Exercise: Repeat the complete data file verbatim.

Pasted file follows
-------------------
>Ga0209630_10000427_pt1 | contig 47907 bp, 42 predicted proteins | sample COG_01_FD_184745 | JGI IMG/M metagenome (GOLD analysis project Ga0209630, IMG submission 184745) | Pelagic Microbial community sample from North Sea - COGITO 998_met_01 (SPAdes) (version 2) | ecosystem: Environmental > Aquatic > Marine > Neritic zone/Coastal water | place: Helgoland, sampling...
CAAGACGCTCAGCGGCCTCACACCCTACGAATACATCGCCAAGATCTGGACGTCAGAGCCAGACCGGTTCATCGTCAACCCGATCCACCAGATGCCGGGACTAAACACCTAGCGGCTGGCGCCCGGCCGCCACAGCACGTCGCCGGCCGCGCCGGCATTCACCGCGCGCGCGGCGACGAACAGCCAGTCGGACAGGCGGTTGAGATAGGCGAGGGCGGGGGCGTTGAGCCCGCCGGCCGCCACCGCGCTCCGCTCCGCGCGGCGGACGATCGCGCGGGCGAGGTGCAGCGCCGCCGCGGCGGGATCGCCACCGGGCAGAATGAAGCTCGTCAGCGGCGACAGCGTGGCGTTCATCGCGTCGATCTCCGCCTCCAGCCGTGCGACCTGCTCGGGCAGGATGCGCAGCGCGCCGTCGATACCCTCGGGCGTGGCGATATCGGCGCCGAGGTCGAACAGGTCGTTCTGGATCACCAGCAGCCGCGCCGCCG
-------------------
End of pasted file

>Ga0209630_10000427_pt1 | contig 47907 bp, 42 predicted proteins | sample COG_01_FD_184745 | JGI IMG/M metagenome (GOLD analysis project Ga0209630, IMG submission 184745) | Pelagic Microbial community sample from North Sea - COGITO 998_met_01 (SPAdes) (version 2) | ecosystem: Environmental > Aquatic > Marine > Neritic zone/Coastal water | place: Helgoland, sampling...
CAAGACGCTCAGCGGCCTCACACCCTACGAATACATCGCCAAGATCTGGACGTCAGAGCCAGACCGGTTCATCGTCAACCCGATCCACCAGATGCCGGGACTAAACACCTAGCGGCTGGCGCCCGGCCGCCACAGCACGTCGCCGGCCGCGCCGGCATTCACCGCGCGCGCGGCGACGAACAGCCAGTCGGACAGGCGGTTGAGATAGGCGAGGGCGGGGGCGTTGAGCCCGCCGGCCGCCACCGCGCTCCGCTCCGCGCGGCGGACGATCGCGCGGGCGAGGTGCAGCGCCGCCGCGGCGGGATCGCCACCGGGCAGAATGAAGCTCGTCAGCGGCGACAGCGTGGCGTTCATCGCGTCGATCTCCGCCTCCAGCCGTGCGACCTGCTCGGGCAGGATGCGCAGCGCGCCGTCGATACCCTCGGGCGTGGCGATATCGGCGCCGAGGTCGAACAGGTCGTTCTGGATCACCAGCAGCCGCGCCGCCG